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A 'feel good' jolt for economy: Cheaper loans from Monday


KUALA LUMPUR: It will soon become easier and cheaper to get bank loans.


Following Bank Negara Malaysia's announcement on Monday to cut a key benchmark rate, several banks have announced plans to lower rates for loans and financing. Others are likely to follow.

Some financial institutions have even been calling up potential customers and offering loans over the phone.

Yesterday, Malayan Banking Bhd (Maybank), Maybank Islamic Bhd, CIMB Bank Bhd and CIMB Islamic Bank Bhd announced revisions in their base lending and base financing rates to 6.5 per cent.

The rate cuts will take effect on Monday.

Maybank group chief executive officer Datuk Seri Abdul Wahid Omar said the move would see borrowers benefiting immediately as interest rates of all loans pegged to the bank's BLR would be adjusted accordingly.

CIMB Group chief executive Datuk Seri Nazir Razak said the move would help existing and potential borrowers contend with an environment of sharply moderating economic growth.

"We welcome borrowers to engage us if they need to restructure their payment schedules," he said in a statement.

Customers could also expect to pay lower rates for Islamic financing compared with conventional loans at CIMB Group, the statement added.

RAM Holdings Bhd group chief economist Yeah Kim Leng expects banks to lower interest rates for both loans and deposits.

"As such, borrowers will be paying less to service their existing loans with floating rates while individuals and businesses seeking to borrow from banks will find the cost of borrowing is now lower."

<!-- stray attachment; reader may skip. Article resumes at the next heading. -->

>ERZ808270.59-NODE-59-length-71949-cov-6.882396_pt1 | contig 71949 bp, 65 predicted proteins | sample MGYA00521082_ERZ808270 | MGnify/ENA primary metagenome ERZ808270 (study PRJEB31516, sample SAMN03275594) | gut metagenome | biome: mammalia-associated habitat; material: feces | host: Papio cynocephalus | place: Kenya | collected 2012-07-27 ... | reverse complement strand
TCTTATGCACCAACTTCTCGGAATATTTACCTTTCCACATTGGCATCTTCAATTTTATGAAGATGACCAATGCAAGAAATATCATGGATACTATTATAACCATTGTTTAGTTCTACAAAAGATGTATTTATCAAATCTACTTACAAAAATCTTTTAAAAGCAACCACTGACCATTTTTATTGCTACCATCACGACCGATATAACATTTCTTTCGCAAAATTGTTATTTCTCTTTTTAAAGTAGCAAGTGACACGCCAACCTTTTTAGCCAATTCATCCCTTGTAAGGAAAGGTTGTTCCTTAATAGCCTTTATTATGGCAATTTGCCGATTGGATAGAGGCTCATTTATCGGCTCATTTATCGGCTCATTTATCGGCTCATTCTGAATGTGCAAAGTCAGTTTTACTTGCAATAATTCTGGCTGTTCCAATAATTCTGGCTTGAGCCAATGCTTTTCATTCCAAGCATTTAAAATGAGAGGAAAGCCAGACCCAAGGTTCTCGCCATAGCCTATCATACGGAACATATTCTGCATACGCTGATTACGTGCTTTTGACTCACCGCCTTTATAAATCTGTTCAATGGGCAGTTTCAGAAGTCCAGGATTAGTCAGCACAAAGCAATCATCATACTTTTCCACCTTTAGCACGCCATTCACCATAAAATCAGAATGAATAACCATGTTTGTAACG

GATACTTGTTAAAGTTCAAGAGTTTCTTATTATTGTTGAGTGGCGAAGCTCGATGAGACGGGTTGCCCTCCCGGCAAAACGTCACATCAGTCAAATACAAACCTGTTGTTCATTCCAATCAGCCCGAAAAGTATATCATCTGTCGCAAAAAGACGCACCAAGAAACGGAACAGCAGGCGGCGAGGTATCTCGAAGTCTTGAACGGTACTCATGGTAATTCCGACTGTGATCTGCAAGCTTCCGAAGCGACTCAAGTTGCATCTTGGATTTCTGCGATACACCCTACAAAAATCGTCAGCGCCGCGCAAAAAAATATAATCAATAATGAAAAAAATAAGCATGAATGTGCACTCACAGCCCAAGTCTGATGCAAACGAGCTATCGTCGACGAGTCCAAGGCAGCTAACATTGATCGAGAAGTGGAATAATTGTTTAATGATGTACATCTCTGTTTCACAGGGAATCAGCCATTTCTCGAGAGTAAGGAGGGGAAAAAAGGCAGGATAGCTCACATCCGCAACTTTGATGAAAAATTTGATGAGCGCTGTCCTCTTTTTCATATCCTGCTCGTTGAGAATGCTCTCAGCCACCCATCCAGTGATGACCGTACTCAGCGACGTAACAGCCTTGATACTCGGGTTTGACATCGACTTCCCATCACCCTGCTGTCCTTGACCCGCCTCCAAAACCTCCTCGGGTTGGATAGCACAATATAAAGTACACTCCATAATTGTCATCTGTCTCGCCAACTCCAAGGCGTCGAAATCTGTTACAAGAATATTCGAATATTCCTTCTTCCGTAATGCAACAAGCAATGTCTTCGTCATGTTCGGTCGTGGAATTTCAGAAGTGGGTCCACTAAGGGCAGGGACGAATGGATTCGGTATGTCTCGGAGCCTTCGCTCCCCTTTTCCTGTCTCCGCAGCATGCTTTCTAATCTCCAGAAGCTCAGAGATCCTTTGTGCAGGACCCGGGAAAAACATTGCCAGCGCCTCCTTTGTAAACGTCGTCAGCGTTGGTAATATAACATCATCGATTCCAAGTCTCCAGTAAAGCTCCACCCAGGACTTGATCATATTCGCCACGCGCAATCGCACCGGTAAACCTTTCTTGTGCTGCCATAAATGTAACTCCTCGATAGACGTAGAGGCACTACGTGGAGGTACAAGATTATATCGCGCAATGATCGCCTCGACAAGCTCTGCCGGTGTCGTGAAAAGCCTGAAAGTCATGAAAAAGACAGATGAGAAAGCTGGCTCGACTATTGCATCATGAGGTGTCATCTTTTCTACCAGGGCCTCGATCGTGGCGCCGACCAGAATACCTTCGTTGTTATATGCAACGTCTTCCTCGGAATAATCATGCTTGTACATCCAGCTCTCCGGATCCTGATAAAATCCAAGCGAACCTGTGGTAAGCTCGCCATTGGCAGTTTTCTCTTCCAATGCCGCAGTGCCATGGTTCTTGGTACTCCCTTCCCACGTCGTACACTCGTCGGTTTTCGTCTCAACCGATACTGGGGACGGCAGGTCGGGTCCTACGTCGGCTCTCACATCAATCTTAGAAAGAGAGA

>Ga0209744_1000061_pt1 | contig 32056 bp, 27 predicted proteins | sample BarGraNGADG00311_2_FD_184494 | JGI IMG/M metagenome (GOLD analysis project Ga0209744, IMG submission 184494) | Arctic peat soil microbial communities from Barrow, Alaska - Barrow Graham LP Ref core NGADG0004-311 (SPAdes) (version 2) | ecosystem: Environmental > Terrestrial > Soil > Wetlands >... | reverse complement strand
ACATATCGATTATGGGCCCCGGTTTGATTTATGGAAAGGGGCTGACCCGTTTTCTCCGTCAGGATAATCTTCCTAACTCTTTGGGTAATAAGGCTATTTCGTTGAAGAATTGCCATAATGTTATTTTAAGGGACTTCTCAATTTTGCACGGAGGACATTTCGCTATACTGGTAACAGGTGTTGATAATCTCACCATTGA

With lower cost of borrowing or monthly repayments, Yeah said consumers and businesses would be encouraged to either spend or save more, depending on individual circumstances.

"On the flip side, deposit rates will also decline, meaning less interest income for savers. A cut in interest rate is a form of disincentive to save, thereby encouraging people to spend."

With higher overall spending, industries and companies will remain in business and need not cut back on production and employment.

Housing developers were one of the first to welcome the move and they hoped it would encourage more people to purchase homes.

"I am confident that the reduced rate will convince those who have been adopting a wait-and-see attitude to close the deal on their dream homes," said Real Estate and Housing Developers' Association Malaysia president Datuk Ng Seing Liong.

He said there should always be easy access to affordable financing for the housing sector, both for bridging and end financing, as the property sector has proven to help generate domestic growth during previous downturns.

Rehda proposed that the central bank set aside a dedicated financing quota for the housing sector and relax restrictive draw-down requirements.


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